Last month, Rackspace hit a major milestone, surpassing one billion hours of OpenStack under management.
During that time, we’ve learned a lot of lessons — not only from a technology standpoint, but also about what helps our customers succeed. Meanwhile, those customers’ use cases are becoming increasing complex, with some achieving a faster rate of technology maturity than others.
Yet one use case present in nearly every industry is multi-cloud.
Multi-cloud can be defined in different ways. For example, moving a public cloud to another public cloud provider could be considered a multi-cloud approach. A private cloud interconnected to another private cloud is also considered multi-cloud. For this post, we’ll focus on integrating private cloud to a public could provider.
In order to understand why an enterprise would choose to pursue a multi-cloud strategy one must first understand the four fundamental reasons to use a private cloud. Some organizations may fall into one or more of these categories.
- Compliance: if your organization is part of a regulated industry, such as medical, retail or financial services, a private cloud is purpose-built, and so designed to specific industry and regulatory standards.
- Security: for some organizations, the risk of having their data in a public cloud make it a no go. Not that a public cloud can’t be secure, but the sensitive nature of some business data may require (or bring added comfort) that all data reside on-premises.
- Locality: public clouds are not always located in regions advantageous to a business. For example, if your organization delivers or consumes low-latency services that measure success in milliseconds, private cloud is the only platform that will deliver a consistent, deterministic experience.
- Performance: one of the biggest benefits of a private cloud is not having to worry about “noisy neighbors,” since the pool of resources are dedicated and not shared across multiple cloud tenants. This means all your workloads will effectively perform in a predictable manner that will be easy to baseline.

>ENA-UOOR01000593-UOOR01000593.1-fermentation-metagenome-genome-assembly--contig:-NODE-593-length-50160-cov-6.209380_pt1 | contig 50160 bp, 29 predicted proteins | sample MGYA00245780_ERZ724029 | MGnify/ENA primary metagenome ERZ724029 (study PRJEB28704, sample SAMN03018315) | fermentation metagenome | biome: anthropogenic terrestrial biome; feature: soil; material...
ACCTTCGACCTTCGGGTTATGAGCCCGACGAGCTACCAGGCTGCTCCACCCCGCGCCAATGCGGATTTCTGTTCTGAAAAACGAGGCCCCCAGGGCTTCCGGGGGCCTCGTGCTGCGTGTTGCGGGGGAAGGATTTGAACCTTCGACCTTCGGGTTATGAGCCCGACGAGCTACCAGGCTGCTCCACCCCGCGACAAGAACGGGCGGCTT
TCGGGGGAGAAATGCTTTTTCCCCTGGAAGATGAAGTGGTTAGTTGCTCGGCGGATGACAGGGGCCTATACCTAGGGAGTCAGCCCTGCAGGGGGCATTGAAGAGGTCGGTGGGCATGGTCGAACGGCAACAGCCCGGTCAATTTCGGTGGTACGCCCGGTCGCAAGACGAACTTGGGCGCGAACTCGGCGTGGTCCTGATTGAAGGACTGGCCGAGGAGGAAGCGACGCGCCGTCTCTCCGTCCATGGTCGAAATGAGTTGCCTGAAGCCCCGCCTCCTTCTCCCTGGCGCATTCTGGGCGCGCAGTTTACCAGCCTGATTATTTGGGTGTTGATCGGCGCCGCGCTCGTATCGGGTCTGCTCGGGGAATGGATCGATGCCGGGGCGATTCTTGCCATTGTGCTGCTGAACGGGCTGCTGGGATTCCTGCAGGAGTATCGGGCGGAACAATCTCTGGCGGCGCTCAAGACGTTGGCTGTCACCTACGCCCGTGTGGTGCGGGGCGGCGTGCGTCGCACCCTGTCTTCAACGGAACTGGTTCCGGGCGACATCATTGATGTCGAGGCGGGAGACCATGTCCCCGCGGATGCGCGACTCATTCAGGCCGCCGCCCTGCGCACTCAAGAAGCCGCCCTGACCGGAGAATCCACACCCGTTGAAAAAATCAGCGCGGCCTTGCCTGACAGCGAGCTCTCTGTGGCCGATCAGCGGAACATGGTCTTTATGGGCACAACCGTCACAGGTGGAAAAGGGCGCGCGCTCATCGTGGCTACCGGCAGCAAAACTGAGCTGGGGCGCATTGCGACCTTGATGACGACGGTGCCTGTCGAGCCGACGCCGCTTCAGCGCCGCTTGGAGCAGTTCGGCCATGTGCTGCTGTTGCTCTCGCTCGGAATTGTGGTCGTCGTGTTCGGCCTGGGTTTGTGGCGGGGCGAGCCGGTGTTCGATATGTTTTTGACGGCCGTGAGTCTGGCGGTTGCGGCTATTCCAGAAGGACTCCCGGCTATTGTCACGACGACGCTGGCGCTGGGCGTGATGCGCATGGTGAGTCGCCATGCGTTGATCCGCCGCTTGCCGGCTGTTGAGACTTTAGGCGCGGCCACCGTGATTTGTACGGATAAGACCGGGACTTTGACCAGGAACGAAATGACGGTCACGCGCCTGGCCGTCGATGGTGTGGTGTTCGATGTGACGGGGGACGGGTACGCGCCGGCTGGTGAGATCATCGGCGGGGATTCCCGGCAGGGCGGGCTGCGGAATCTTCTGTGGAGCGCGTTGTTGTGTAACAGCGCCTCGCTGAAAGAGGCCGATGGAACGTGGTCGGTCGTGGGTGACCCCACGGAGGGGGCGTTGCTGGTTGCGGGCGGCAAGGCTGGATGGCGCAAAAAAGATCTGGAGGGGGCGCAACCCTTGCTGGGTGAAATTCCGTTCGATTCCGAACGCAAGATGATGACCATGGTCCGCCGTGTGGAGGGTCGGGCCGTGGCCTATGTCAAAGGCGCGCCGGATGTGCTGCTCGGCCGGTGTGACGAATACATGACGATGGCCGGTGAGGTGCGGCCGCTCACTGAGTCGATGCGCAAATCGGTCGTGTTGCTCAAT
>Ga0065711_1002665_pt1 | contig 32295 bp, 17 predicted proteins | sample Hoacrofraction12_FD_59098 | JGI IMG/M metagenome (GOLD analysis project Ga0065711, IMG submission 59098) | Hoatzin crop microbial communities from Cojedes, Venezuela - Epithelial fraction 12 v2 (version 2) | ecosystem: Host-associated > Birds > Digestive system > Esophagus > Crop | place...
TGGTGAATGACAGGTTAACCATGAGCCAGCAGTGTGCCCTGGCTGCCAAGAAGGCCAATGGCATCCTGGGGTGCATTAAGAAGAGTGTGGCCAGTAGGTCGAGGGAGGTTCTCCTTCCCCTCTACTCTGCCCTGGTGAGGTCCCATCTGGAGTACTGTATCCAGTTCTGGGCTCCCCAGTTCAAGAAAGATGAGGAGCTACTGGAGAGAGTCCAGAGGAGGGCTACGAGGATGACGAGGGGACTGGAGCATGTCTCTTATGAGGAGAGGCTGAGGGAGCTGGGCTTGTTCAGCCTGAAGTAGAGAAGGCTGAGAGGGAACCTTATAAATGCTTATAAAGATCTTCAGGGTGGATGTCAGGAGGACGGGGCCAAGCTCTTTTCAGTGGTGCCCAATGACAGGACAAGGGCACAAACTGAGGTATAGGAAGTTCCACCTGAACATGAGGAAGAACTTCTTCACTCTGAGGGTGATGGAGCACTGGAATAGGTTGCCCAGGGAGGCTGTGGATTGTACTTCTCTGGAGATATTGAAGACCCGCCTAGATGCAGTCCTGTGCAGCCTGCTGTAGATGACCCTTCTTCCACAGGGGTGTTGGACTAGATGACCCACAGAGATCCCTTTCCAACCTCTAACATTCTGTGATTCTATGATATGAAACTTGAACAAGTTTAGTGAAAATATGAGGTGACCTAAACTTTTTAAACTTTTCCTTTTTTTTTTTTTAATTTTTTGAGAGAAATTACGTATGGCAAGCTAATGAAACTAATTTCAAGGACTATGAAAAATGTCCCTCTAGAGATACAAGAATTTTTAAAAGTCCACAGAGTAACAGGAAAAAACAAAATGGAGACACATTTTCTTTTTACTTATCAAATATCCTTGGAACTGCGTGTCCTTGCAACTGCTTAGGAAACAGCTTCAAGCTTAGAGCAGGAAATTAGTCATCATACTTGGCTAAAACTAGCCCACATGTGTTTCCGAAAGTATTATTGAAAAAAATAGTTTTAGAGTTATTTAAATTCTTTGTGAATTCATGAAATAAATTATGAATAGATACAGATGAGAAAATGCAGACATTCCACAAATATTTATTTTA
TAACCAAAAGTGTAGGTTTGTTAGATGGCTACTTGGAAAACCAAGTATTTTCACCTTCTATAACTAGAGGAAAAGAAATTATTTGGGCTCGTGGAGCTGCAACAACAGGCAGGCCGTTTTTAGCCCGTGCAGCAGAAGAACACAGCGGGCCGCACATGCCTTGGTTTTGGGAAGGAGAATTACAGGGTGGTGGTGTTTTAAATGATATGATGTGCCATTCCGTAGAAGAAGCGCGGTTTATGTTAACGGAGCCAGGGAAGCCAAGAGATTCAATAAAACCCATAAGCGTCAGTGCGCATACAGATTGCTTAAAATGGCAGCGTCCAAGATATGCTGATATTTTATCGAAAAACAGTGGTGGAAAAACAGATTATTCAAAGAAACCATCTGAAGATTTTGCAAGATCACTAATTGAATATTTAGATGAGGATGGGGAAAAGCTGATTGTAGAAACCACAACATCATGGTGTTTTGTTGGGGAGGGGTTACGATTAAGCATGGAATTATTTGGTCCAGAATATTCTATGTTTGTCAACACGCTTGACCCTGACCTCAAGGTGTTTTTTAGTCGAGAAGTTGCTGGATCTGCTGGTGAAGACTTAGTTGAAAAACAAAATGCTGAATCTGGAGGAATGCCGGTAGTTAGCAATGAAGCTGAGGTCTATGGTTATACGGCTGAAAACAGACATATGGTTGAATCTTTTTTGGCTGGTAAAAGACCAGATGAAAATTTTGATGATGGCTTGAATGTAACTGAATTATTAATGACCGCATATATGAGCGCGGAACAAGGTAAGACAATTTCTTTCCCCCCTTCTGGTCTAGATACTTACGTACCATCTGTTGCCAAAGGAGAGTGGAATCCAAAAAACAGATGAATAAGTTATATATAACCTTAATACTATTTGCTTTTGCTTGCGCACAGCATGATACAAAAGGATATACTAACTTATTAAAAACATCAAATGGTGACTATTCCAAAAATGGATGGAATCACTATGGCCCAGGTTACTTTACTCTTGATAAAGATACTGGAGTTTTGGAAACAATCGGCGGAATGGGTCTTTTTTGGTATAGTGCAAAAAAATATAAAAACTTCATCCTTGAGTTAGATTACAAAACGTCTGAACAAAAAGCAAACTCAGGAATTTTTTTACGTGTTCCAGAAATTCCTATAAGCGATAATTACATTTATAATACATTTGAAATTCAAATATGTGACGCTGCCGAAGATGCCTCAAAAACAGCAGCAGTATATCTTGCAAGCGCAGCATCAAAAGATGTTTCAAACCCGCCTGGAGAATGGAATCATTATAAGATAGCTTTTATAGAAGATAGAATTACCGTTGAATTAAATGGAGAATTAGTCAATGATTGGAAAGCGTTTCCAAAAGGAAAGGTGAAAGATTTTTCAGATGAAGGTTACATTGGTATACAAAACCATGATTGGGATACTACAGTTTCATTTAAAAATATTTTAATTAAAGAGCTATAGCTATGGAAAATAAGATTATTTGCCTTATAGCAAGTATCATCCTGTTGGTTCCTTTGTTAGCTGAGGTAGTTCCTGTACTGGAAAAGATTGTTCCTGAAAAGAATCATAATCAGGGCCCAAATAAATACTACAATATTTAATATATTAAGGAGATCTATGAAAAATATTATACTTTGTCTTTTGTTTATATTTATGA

Another point worth mentioning is that Rackspace Private Cloud yields the benefit of a static operational spend, because all resources are dedicated to a single tenant, regardless of use. This is a shift from public cloud utility-based billing, but in most cases, our customers see dramatic cost savings with Rackspace Private Cloud.
Now that we’ve covered the main reasons an organization would opt for private cloud, let’s drill into some of the potential use-cases for multi-cloud strategy.
Historically, one of the drawbacks of private cloud has been the inability to burst beyond your allocated resources. I.e., if an organization has “x” amount of compute resources available to consume, proper capacity planning is required in order ensure the compute pool has additional resources during peak demand.
At Rackspace we perform capacity planning for our private cloud customers and we’ve found that it’s easy to predict scaling — if demands are linear. But when a private cloud needs to scale in a non-linear manner due to an unplanned event (think natural disaster, market shift, or something as simple as a non-performant code promotion) that requires additional resources on the fly.
This is generally the most compelling use-case for multi-cloud.
Organizations often say they’d like “workload portability” — the capability to move an application instance from private to public and then perhaps back to a private cloud. That sounds like cloud nirvana, and in theory, the technology exists today to make it happen — but the cloud industry is not quite there yet. We still need to deal with latency between the private cloud and the public cloud provider as well as network interoperability and peering.